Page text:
Analysis of maize and its close relative teosinte reveals that there are, at least, 28 allozymes of the b-glucosidase isozyme Glu1. Of these 28 allozymes, only 8 were found in the common maize inbreds when studies comprising 406 (C.W. Stuber and M.M. Goodman, MNL 56:127-132, 1982) and 363 lines (Kahler et al., MNL 58:32-38, 1984) were conducted. We investigated the two commonly found Glu1 allozymes, Glu1-1 and Glu1-7 at the nucleotide and amino acid sequence levels, in order to determine the molecular basis of electrophoretic mobility differences between these allozymes in native gels.
The comparison of the two allozymes at the protein level reveals that they differ with respect to 2 amino acid substitutions: N vs. K at position 107 and D vs. A at position 423 (Figure 1). Proteins move in a native gel primarily according to their net charge if the pore size in the gel is not restrictive. Thus allozyme Glu1-1 (OH7B) moves faster than allozyme Glu1-7 (K55) in an alkaline native gel because the former has two additional negative charges due to the loss of a K and gain of a D in compensation to the latter. However, there are 12 different allozymes between these Glu1-1 and Glu1-7 allozymes that can be distinguished based on their electrophoretic mobility. This suggests that the charge difference may not fully explain the electrophoretic mobility differences among the Glu1 allozymes. Some of the mobility differences may result from changes in solvent accessibility and pK of the ionizable groups or compactness of the native structure depending upon the positions of both charged and noncharged amino acids.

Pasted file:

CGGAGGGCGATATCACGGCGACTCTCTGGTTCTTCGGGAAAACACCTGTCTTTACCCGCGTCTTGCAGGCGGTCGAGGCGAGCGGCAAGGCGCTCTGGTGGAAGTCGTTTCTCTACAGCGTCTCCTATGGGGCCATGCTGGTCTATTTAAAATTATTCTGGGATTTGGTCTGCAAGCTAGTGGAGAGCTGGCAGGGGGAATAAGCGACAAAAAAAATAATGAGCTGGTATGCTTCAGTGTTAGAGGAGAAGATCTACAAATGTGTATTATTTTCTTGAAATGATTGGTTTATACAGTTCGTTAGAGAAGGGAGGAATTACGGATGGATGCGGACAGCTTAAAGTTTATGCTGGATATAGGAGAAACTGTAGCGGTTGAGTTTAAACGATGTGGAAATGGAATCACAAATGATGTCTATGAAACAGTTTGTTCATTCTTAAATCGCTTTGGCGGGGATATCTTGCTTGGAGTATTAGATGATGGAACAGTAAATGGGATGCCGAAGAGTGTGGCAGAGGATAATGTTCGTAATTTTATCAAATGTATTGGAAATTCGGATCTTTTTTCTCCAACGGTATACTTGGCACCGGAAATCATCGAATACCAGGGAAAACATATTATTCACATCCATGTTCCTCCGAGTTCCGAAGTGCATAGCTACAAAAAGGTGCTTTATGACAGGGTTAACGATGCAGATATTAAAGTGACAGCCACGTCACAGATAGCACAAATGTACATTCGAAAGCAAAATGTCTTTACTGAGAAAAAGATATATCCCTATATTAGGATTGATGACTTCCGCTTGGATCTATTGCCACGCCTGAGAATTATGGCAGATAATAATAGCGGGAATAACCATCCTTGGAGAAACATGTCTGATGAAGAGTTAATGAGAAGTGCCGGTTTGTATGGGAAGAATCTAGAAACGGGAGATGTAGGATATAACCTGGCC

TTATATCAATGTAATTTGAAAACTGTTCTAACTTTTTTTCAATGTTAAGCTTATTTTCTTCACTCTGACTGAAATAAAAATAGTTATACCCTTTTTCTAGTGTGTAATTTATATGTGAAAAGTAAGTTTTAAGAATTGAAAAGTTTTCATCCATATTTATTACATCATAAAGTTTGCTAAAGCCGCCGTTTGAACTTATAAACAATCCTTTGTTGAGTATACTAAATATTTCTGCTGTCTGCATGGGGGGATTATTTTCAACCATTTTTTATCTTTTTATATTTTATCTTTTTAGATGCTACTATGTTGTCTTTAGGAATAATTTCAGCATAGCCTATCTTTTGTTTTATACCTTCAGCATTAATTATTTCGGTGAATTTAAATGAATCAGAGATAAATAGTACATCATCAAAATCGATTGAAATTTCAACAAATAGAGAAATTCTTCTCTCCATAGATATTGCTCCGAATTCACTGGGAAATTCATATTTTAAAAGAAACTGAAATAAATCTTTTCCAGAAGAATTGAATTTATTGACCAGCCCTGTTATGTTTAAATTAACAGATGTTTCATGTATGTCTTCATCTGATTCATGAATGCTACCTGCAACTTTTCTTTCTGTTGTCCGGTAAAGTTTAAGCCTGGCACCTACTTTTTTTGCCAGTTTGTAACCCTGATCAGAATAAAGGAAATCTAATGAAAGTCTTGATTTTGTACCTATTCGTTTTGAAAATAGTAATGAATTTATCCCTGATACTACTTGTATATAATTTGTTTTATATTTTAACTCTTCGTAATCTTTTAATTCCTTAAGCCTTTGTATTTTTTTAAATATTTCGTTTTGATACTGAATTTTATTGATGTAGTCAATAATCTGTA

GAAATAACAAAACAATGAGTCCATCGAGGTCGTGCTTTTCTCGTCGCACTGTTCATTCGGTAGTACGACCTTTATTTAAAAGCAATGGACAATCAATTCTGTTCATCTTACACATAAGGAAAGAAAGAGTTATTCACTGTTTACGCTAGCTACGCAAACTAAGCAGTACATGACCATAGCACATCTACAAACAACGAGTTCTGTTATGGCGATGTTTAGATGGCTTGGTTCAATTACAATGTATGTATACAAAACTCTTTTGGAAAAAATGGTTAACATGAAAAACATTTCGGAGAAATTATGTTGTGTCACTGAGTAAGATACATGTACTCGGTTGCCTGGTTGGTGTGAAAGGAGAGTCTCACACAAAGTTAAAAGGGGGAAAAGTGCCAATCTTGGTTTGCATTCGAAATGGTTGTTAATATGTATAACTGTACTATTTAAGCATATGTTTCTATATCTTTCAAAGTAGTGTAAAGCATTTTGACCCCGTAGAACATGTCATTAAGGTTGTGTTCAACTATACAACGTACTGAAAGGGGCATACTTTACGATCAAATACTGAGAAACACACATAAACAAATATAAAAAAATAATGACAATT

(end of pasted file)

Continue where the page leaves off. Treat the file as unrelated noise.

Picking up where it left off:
1. Alignment of the mature proteins of Glu1-1 and Glu1-7 allozymes
at the amino acid sequence level. The difference between the two protein
sequences involves 2 amino acid substitutions; N to K at position 107 and
D to A at position 423.
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